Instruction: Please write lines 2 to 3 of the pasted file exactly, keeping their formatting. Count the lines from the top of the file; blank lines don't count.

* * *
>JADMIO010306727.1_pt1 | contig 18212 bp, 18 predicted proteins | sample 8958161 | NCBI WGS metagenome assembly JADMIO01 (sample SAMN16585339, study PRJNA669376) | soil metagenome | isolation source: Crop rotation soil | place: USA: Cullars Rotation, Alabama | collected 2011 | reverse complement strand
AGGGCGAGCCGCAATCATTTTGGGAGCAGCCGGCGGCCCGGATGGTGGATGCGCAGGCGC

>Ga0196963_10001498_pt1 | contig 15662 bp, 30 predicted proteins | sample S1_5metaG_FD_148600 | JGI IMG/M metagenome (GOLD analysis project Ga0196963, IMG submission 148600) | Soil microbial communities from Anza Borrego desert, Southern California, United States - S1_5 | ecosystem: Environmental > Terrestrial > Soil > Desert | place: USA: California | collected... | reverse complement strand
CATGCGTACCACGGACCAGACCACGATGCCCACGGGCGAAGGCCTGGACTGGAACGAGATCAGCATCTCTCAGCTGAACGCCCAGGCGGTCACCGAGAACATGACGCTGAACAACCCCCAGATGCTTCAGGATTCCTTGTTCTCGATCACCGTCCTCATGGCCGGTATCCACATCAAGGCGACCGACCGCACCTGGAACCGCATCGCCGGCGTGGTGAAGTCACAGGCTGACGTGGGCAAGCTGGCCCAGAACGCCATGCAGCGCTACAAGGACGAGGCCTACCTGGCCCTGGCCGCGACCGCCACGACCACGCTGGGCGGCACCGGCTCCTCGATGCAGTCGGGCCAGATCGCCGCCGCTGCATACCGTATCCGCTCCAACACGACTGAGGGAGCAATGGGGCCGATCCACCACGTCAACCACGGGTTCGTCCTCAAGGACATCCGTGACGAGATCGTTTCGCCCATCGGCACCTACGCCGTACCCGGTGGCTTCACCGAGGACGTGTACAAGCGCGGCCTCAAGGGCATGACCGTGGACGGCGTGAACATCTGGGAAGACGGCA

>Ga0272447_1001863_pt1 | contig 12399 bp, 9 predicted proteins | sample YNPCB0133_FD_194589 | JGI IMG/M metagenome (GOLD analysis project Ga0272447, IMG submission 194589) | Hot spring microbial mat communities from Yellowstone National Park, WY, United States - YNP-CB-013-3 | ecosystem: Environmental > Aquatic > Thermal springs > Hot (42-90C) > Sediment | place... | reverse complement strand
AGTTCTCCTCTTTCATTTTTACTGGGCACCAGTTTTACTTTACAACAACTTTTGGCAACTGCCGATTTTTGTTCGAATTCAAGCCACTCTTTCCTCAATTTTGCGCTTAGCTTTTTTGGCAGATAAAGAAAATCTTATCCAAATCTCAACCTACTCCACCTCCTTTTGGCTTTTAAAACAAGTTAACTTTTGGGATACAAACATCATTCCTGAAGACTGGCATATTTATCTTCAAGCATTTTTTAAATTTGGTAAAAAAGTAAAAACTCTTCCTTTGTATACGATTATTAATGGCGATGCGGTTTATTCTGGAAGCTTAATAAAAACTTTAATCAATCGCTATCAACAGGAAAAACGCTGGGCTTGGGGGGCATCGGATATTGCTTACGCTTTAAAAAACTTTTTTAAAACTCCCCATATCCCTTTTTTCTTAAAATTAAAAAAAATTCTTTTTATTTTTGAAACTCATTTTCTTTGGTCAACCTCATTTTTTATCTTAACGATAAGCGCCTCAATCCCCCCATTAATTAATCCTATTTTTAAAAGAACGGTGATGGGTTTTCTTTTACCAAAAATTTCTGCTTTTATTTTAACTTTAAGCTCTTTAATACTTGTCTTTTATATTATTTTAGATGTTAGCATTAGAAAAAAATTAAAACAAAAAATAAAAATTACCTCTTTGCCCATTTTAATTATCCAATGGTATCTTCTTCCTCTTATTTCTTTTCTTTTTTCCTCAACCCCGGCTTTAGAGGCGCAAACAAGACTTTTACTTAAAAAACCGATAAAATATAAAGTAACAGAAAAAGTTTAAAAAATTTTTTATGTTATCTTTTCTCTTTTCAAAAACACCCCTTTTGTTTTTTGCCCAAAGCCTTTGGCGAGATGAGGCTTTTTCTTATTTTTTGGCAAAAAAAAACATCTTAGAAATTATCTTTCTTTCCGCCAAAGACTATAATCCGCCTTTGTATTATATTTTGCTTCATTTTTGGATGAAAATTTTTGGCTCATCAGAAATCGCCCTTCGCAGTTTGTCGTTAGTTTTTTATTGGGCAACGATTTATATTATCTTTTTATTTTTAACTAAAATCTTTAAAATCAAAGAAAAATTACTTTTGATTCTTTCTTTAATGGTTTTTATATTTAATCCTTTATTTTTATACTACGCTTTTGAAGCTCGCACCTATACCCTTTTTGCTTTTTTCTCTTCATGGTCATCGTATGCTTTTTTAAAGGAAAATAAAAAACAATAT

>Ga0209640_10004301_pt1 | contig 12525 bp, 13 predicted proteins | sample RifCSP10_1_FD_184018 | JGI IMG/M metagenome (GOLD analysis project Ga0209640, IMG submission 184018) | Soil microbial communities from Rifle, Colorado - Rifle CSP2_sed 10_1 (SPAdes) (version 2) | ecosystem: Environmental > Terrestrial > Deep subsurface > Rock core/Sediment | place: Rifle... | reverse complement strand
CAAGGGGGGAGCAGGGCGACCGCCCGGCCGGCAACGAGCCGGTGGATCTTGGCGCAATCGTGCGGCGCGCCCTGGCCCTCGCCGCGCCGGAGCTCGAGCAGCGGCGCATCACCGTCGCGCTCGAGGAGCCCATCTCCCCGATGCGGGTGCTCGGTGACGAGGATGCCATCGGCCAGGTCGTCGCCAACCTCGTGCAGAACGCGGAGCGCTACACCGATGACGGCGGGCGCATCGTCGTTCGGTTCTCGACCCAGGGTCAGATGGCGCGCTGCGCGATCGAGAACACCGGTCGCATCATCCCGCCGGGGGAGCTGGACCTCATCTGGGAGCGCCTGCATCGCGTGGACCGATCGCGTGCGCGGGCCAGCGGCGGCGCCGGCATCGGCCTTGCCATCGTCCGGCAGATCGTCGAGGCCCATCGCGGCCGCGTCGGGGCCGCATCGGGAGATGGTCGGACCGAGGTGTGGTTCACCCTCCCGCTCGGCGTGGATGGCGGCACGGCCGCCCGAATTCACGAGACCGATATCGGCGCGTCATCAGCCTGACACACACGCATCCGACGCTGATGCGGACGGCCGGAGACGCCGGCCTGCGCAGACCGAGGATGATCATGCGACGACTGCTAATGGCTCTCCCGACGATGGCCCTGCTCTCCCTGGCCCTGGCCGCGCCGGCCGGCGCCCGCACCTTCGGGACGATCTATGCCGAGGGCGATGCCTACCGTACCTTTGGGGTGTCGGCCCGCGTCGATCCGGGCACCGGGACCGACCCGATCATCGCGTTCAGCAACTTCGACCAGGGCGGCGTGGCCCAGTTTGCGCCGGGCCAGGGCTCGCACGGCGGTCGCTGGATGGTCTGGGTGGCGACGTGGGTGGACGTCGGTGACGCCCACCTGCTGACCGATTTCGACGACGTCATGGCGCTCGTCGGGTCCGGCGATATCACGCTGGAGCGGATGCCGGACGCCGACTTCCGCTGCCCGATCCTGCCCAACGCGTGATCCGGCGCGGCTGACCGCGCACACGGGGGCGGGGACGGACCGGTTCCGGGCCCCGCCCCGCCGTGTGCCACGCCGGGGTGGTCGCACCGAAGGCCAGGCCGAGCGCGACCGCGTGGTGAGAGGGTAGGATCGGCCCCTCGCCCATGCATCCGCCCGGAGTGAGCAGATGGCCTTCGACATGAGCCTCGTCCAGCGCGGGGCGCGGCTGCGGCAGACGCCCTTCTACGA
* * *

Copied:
AGGGCGAGCCGCAATCATTTTGGGAGCAGCCGGCGGCCCGGATGGTGGATGCGCAGGCGC

>Ga0196963_10001498_pt1 | contig 15662 bp, 30 predicted proteins | sample S1_5metaG_FD_148600 | JGI IMG/M metagenome (GOLD analysis project Ga0196963, IMG submission 148600) | Soil microbial communities from Anza Borrego desert, Southern California, United States - S1_5 | ecosystem: Environmental > Terrestrial > Soil > Desert | place: USA: California | collected... | reverse complement strand